Menopause risks include the risk of osteoporosis. Women lose bone density quickly during the first five years following menopause. Menopause is also associated with an increased risk of cardiovascular disease. Women develop more insulin resistance, lower HDL levels and higher LDL cholesterol.
Approaches to managing menopausal symptoms include hormonal therapies, off -label use of non-hormonal therapies, and natural remedies.
Hormone Replacement Therapy
--Hormone replacement therapy is no longer recommended for menopausal women for the purpose of prevention.
--Hormone replacement therapy has been extensively studied in the form of conjugated equine estrogen in a dose of 0.625 mg and medroxyprogesterone at a dose of 2.5 mg in postmenopausal women with an average age of 63 in the Women's Health Initiative trial. This trial involved approximately 161,000 women and reported on a number of outcomes. The Estrogen and Progesterone arm of the trial was terminated in 2002 and found that women using the two hormones had a higher risk of blood clots, heart attacks, strokes, and breast cancer. The same women had a lower risk of colon cancer and bone fracture.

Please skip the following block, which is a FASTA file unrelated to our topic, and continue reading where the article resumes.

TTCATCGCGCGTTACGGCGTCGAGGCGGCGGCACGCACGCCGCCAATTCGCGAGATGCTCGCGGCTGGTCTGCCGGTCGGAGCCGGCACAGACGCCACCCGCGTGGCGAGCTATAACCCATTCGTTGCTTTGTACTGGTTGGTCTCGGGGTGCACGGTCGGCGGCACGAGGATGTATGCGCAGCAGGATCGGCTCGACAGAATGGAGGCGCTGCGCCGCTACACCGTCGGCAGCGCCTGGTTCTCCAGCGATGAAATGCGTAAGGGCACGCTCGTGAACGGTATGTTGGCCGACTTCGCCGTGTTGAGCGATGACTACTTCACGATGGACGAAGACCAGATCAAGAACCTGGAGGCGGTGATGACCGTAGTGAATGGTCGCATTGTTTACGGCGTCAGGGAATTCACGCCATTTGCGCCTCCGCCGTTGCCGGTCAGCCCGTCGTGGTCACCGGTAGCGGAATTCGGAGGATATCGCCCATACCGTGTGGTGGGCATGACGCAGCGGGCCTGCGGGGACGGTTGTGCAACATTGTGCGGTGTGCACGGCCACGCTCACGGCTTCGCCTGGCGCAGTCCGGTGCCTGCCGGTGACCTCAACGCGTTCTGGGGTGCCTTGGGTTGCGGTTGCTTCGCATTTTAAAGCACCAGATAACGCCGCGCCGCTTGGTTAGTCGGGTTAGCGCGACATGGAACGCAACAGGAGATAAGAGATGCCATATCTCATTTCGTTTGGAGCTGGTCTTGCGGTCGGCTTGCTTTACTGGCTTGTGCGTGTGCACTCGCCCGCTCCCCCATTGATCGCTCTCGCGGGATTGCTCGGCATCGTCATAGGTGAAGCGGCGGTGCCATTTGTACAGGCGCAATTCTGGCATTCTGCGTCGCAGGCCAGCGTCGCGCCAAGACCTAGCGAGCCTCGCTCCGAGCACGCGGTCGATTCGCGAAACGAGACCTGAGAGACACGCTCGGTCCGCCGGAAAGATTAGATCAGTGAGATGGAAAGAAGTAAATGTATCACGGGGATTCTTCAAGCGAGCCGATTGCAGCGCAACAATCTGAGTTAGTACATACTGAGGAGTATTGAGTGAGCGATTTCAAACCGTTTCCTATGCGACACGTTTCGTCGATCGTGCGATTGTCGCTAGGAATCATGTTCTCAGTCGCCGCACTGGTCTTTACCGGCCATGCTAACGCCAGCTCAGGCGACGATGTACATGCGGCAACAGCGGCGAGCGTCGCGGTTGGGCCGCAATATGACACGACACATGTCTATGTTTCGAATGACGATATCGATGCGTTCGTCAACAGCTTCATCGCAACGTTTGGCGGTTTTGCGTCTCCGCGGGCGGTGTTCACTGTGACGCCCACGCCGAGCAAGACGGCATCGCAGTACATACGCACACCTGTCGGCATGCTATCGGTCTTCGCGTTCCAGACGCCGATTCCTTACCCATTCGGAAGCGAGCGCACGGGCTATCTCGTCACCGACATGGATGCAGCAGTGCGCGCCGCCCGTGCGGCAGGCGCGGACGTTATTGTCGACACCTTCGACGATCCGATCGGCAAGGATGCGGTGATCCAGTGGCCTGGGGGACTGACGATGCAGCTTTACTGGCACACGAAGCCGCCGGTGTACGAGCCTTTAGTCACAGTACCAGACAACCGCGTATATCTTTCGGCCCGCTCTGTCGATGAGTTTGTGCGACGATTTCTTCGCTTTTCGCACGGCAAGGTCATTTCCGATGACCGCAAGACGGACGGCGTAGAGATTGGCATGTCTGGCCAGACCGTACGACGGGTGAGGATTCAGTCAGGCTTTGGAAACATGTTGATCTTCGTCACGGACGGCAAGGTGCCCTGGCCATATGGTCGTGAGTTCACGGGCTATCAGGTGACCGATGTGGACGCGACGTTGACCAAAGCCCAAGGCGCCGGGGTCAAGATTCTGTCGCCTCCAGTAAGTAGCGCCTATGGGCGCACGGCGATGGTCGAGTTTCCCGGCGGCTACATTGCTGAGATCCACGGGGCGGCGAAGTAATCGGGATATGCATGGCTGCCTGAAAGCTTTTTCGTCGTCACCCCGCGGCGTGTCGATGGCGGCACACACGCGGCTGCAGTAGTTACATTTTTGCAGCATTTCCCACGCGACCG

--Women in the Estrogen alone part of the study had higher risk of strokes and blood clots, but not breast cancer and heart attacks.
--Three years following discontinuation of the study women treated with Estrogen and Progesterone continued to have a higher risk of cancer, including lung cancer.
--A subgroup analysis of the study found that most of the risk conferred by hormone replacement therapy was related to the age of the treated women. Women treated from the time of menopause forward for five years did not experience significant increases in health risk.
--For a sense of the magnitudes of health risk I recommend looking at the handbook
Changes in Practice a Decade Later